Justice for Aasia Bibi

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In what will be seen down the years as a landmark ruling the Supreme Court on Wednesday 31st October 2010 acquitted Aasia Bibi a Christian woman now aged about 51, of blasphemy. She had been convicted in 2010 and sentenced to death, and had been imprisoned ever since.

Recent reports are that her health is poor and that she was held in isolation from other prisoners, cooking her own food for fear of being poisoned. The Justices set aside an earlier judgment that had been passed by a lower court and ordered her immediate release ‘if no other cases are pending.’

The 56-page judgment contains dense citation of Islamic jurisprudence but for the common man there is a forensic dissection of the flaws in the original case that have left an innocent woman languishing on death row for almost a decade.

There are innumerable flaws in the original prosecution case, police and evidential procedures were not followed properly or at all, witnesses changed their stories several times and in the middle of it all a muddled and confused altercation between women in a field picking falsa. The argument arose from one of the small intolerances that curse the life of the nation – one woman refused to accept a drink of water from the hand of another.

From this arose a monstrous injustice. It was compounded every time there was a hearing into the matter and it was obvious even years ago that the death sentence was unsafe. At the time of writing it is unknown whether Aasia Bibi has been released and there is a swirl of unconfirmed rumours as to her whereabouts.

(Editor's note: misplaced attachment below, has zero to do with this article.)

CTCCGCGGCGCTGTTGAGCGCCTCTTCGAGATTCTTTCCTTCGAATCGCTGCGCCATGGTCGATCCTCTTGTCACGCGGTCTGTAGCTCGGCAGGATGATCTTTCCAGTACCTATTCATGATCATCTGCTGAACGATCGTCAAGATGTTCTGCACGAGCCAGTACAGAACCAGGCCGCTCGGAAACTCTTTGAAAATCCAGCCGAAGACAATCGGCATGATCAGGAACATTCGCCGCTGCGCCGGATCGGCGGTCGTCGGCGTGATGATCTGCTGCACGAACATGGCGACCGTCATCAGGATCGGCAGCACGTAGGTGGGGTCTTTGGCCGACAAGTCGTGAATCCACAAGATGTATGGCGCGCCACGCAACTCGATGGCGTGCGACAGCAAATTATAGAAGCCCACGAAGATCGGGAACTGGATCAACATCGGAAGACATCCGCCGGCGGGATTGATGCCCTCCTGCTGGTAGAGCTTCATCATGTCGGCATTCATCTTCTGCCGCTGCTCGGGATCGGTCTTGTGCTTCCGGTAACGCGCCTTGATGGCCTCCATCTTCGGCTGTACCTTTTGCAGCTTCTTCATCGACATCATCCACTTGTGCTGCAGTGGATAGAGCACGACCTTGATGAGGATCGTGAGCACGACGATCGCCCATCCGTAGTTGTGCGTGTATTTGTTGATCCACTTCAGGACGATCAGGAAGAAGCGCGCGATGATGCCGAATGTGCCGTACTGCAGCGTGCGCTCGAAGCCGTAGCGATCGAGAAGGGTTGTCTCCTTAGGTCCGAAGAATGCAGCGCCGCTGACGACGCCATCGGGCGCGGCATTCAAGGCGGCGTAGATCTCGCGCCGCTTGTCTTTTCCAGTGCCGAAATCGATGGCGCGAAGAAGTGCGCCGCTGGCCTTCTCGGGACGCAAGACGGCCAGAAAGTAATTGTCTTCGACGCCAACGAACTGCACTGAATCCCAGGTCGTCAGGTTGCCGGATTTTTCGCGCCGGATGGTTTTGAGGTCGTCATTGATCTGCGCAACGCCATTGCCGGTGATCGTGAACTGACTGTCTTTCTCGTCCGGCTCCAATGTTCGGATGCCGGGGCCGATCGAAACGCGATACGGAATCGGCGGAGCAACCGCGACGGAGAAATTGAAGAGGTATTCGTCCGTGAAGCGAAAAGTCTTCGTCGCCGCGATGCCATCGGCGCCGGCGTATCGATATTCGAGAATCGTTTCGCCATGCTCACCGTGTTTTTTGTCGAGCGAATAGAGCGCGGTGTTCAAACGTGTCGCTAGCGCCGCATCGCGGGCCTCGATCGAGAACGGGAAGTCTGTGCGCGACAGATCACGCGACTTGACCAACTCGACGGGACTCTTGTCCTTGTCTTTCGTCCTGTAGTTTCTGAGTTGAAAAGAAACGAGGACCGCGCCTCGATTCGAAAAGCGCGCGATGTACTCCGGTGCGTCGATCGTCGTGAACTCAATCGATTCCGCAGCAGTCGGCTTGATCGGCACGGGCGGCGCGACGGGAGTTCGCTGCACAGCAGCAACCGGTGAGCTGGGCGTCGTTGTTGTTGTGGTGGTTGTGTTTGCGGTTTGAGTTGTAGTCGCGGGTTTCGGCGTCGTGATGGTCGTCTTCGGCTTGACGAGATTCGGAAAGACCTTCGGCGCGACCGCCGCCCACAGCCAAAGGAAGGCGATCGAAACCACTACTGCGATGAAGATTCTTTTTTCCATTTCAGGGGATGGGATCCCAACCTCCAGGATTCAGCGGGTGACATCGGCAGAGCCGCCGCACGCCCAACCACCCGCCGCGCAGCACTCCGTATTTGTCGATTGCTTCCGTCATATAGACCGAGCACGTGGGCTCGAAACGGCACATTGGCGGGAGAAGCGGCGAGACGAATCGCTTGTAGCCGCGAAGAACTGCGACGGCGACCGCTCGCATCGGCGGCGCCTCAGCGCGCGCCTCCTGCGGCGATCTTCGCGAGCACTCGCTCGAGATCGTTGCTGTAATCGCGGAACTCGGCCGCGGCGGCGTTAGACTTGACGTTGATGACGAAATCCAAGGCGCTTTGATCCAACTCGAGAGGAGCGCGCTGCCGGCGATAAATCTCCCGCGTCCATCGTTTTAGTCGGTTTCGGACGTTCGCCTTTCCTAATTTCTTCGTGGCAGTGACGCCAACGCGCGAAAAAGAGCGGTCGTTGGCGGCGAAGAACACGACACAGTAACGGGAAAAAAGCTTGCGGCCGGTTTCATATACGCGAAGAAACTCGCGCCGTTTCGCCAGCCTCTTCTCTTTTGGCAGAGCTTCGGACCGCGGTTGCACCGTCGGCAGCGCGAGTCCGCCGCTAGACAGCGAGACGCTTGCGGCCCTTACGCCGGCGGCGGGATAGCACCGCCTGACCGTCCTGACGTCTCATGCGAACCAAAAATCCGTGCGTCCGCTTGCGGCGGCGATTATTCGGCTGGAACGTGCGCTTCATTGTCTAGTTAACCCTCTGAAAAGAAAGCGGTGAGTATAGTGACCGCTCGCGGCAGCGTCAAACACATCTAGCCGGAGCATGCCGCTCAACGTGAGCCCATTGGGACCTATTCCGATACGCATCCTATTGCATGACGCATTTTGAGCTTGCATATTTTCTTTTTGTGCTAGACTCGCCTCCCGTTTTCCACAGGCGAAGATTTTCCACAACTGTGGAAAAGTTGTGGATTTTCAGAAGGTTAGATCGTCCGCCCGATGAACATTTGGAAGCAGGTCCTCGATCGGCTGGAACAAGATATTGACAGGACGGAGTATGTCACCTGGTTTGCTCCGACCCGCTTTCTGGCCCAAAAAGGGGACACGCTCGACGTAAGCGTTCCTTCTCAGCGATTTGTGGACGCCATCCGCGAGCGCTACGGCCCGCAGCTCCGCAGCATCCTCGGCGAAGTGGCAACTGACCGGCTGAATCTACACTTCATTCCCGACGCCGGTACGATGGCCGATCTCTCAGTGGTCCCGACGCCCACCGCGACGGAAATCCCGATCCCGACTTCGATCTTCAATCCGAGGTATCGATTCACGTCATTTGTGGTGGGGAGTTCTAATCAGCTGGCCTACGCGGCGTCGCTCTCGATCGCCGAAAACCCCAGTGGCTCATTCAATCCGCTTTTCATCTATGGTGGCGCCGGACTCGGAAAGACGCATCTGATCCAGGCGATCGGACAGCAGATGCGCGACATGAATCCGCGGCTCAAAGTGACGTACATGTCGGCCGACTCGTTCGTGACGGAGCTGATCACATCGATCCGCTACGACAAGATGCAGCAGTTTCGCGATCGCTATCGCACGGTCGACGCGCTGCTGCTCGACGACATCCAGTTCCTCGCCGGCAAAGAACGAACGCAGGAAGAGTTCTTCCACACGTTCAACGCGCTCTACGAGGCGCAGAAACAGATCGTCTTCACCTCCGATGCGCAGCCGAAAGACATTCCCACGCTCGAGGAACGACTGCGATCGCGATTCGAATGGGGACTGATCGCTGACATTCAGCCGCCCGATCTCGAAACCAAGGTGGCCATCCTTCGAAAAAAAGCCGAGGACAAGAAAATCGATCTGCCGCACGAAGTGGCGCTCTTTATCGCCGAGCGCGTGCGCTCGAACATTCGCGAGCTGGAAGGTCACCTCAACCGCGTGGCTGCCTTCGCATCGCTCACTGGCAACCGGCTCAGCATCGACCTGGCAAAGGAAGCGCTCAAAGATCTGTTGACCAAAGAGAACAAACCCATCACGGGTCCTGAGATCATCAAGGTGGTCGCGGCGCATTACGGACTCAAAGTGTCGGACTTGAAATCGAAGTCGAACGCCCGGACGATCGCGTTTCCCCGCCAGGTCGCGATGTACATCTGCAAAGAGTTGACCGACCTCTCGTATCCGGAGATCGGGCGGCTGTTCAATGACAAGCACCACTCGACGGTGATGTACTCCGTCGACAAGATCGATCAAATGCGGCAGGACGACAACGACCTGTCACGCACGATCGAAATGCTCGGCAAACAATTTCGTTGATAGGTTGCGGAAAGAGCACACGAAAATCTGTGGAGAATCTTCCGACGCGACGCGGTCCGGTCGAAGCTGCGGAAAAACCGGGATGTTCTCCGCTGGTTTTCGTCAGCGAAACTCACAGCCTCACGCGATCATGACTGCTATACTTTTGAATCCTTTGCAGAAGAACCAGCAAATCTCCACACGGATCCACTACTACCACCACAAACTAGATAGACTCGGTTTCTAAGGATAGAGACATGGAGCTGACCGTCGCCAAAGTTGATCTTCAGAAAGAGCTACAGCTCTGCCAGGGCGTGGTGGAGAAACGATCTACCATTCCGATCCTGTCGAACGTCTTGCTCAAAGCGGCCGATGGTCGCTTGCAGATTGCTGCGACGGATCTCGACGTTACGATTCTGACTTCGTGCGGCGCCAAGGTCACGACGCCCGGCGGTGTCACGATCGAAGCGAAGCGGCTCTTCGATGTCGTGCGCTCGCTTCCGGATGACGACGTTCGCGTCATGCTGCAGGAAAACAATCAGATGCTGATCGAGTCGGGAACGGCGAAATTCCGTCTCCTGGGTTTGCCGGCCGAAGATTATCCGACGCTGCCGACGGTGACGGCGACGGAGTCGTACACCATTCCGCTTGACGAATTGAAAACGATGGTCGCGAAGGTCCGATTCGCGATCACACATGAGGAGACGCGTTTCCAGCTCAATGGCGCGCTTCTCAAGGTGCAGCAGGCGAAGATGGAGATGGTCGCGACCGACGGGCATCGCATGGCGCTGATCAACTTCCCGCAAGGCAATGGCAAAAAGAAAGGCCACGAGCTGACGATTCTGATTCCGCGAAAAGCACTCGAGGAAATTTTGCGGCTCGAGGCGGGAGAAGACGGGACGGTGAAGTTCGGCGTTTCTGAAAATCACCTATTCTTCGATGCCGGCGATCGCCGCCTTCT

It is unlikely that she would be safe if she stayed in Pakistan, and the government would wish to avoid the embarrassment of anything untoward happening to her. Several countries have behind the arras said that they would be willing to grant her and her family asylum and it may be assumed that is in process if it has not already happened.

Credit is due to the judges of the Supreme Court who delivered a belated justice. They will themselves now be at hazard from the extremists who will violently disagree with their verdict. There are reports of rioting in Karachi and Lahore, but other parts of the country remain quiet, including south Punjab which might have been expected to ignite at the news.

Yet again the Blasphemy Law has been abused by the original complainant, with dreadful consequences. Salman Taseer was murdered for his defence and support of Aasia Bibi let it not be forgotten. He did not die in vain. Pakistan has much to learn from this shameful episode, lessons that sadly many will not want to hear. We wish safe passage to Aasia Bibi and her family.

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